And this is the guy so many theists hold up as the paragon of rationality.

Where?

WLC is a guy who many theists hold up as having powerful arguments, and who has done extraordinarily well in his debates with atheists. Your view seems to be, if you can find any perceived flaw in a person's thoughts, you have license to reject their arguments and views wholesale.

How rational is that?

There may be a theist on the planet with whom I could have a constructive dialogue. But until now I have not met one.

Here's why: I can find no common ground from which to start. I have attempted this in the past, and the theist always rejects my proposed starting points, and refuses to offer any of his own.


You're saying no theist you know of has ever offered up 'starting points' from which a discussion can take place? But you just said that WLC offered up a starting point - you just find it silly.

Which is it? Do theists never offer up starting points for conversation, or do they do so and you reject their starting points?

BeingItself said...

Crude,

Can you suggest a starting point or principle?

(The testimony of ghosts you hear in your head would not be good choice. Just sayin')

Crude said...

Can you suggest a starting point or principle?

Can you answer my question?

Is it that theists don't offer their own starting points, or is it that they do and you reject those points?

What's more, please explain how WLC's views about the testimony of the holy spirit factor into his discussion of, say... the Kalam cosmological argument, or the Leibnizian cosmological argument. You've cited the holy spirit bit as a reason you couldn't have a conversation with him - so surely that must factor into his actual arguments, right?

BeingItself said...

"Is it that theists don't offer their own starting points, or is it that they do and you reject those points?"

Both.

"What's more, please explain how WLC's views about the testimony of the holy spirit factor into his discussion of, say... the Kalam cosmological argument"

Craig, by his own admission, could not be dissuaded by any argument.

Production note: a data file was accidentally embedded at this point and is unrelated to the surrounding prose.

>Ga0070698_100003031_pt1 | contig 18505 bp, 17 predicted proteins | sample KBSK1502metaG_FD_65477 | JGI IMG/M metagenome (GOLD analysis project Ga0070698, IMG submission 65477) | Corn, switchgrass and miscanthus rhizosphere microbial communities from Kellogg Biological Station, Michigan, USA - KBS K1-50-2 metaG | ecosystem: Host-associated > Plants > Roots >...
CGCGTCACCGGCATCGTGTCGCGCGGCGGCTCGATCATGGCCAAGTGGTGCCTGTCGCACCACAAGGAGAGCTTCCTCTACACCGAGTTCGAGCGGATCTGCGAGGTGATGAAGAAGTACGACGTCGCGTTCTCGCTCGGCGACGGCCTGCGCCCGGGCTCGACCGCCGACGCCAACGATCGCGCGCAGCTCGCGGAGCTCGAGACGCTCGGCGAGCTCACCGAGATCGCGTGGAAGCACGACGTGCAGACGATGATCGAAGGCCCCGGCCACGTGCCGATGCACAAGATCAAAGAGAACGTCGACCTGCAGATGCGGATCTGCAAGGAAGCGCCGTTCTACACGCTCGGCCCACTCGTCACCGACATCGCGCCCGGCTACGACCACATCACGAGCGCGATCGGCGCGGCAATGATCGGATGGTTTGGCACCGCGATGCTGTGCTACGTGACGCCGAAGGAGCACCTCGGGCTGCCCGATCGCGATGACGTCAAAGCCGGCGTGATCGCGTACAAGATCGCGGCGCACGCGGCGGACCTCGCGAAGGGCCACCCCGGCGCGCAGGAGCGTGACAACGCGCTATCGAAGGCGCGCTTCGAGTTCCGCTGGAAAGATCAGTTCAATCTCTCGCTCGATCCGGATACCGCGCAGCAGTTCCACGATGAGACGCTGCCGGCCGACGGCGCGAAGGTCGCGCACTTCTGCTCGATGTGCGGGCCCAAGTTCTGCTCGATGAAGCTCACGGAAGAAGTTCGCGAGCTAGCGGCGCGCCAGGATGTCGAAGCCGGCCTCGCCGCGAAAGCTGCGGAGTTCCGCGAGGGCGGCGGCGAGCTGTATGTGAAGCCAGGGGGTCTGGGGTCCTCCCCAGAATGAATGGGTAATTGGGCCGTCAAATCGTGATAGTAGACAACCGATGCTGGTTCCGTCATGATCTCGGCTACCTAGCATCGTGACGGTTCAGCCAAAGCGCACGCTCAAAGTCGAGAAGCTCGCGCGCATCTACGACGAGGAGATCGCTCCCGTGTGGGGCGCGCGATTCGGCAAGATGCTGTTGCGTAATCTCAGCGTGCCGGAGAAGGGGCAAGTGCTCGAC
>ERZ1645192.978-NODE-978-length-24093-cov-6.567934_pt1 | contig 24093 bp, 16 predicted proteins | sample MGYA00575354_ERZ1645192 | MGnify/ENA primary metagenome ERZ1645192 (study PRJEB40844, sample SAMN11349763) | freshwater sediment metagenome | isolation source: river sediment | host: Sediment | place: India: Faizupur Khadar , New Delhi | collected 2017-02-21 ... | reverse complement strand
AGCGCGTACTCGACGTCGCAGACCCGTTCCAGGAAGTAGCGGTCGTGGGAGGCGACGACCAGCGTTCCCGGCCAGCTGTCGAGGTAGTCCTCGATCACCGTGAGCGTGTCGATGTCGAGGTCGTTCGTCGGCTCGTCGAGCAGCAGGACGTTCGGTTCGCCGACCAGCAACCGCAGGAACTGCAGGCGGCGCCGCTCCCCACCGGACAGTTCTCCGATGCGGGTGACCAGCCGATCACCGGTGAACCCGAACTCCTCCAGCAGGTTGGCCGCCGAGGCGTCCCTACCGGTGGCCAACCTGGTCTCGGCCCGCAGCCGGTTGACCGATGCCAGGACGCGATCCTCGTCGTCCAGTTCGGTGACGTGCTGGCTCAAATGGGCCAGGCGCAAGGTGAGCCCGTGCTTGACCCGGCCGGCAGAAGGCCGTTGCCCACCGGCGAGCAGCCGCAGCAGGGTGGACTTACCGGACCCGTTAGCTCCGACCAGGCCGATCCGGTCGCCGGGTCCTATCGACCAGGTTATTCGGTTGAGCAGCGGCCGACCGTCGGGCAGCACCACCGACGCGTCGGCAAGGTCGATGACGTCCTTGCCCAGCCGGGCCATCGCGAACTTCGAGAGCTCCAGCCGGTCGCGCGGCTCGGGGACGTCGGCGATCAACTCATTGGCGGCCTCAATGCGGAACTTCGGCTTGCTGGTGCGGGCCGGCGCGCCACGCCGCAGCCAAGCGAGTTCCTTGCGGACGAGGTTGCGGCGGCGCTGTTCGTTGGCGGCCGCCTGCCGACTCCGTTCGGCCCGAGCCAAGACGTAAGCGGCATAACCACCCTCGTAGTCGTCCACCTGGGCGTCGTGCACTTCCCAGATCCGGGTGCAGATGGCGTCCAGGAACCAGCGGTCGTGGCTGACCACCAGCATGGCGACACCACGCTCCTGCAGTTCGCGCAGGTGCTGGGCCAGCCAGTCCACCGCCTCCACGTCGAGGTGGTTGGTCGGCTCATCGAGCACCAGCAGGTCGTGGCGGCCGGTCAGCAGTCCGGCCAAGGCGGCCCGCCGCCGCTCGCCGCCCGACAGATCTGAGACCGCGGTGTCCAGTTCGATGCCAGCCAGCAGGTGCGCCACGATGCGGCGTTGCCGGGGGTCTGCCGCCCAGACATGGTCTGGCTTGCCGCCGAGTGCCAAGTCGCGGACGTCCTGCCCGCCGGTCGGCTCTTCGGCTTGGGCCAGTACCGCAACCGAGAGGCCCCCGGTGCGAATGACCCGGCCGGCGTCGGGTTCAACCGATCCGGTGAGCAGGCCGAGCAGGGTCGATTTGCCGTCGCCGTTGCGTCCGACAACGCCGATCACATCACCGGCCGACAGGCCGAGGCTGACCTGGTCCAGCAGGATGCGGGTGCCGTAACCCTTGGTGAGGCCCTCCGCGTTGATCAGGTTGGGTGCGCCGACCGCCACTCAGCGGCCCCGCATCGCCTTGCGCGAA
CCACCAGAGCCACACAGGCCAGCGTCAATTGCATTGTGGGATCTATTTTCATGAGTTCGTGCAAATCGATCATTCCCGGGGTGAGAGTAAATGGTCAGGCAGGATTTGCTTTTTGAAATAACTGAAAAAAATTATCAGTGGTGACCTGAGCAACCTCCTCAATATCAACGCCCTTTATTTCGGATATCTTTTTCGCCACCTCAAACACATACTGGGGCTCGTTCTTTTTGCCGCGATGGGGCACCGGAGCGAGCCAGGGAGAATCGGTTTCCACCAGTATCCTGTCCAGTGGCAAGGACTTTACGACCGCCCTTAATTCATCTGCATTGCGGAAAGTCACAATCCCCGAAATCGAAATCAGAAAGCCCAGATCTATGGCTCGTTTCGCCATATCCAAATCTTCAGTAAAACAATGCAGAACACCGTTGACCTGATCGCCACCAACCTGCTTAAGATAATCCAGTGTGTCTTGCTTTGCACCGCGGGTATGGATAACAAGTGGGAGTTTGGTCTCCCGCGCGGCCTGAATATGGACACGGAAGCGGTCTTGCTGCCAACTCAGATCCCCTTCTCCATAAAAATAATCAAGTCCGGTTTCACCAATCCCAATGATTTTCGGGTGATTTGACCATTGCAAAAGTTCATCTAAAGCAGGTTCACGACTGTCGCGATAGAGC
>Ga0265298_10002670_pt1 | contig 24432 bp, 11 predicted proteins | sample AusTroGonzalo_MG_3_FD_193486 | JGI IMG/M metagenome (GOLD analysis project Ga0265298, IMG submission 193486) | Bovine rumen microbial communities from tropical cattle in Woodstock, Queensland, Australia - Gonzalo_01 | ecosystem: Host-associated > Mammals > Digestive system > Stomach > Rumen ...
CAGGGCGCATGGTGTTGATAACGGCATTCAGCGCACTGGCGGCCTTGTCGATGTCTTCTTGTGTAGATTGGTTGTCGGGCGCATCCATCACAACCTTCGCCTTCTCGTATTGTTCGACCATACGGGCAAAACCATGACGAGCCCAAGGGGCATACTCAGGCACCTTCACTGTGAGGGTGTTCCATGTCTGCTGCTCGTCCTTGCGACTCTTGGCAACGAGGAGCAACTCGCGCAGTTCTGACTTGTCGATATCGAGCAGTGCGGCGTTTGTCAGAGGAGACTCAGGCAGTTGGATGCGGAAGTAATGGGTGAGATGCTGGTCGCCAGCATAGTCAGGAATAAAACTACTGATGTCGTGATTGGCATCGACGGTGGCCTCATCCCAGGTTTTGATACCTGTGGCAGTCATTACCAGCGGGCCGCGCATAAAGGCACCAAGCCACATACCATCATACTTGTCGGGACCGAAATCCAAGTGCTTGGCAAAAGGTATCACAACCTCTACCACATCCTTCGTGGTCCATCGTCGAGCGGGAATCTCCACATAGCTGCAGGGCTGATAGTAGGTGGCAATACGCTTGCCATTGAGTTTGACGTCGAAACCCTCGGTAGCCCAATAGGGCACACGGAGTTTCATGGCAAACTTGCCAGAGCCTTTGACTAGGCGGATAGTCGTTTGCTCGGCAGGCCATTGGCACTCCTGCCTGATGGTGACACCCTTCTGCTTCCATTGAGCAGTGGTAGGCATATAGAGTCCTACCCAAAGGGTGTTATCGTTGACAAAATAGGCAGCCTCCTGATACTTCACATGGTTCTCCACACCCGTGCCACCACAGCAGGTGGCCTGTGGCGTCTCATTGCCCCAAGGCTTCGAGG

So right off the bat, I know arguing with Craig would be pointless.

Your turn. Or will you keep shucking and jiving?

ingx24 said...

The evidence for dualism grows as neuroscientific knowledge increases, and it becomes increasingly clear that neuroscience cannot even identify conscious experiences without sneaking them in from phenomenology. This is evidence, and it bears on the philosophical question.

That's a good point - the line between metaphysical and empirical inquiry is often very blurry. I would say that your example is an example of observation providing the resources of metaphysical inquiry - the fact that nothing we observe in the brain resembles anything from our mental lives is part of the "fuel" that makes the mind-body problem so acute. This is similar to how empirical science has put things like quarks and leptons into our metaphysical ontology - it hasn't decided any answers to metaphysical disputes by doing so, but has enriched our ontology for use in future metaphysics.

I hope that makes sense.

Crude said...

Both.

Okay, so the whole 'theists refuse to offer up starting points of their own' bit was a canard. Thanks.

Craig, by his own admission, could not be dissuaded by any argument.

False. Craig can be persuaded on various arguments, even if we grant your interpretation of his 'Holy Spirit' claims. But he nowhere says that he wouldn't reject Kalam, etc, in the face of arguments, owing to the HS.

Again, you're making the move that Craig having a bad starting point on one subject means that you cannot engage in dialogue with him on various other subjects. But Craig nowhere justifies freaking Kalam on the Holy Spirit's testimony. Feel free to quote him saying otherwise.

Your turn. Or will you keep shucking and jiving?

I'm already on record as believing you're utterly incapable of meaningful dialogue, and you've provided evidence of that in this thread.

But for fun ?SUre. Let's start with the Principle of Sufficient Reason.

im-skeptical said...

"That's a good point - the line between metaphysical and empirical inquiry is often very blurry. I would say that your example is an example of observation providing the resources of metaphysical inquiry"

I'd say that directly contradicts what you said earlier: "empirical science is irrelevant to metaphysical issues"

BeingItself said...

I'm in good company when I say the PSR is almost certainly false. Anything else?

Crude said...

I'm in good company when I say the PSR is almost certainly false.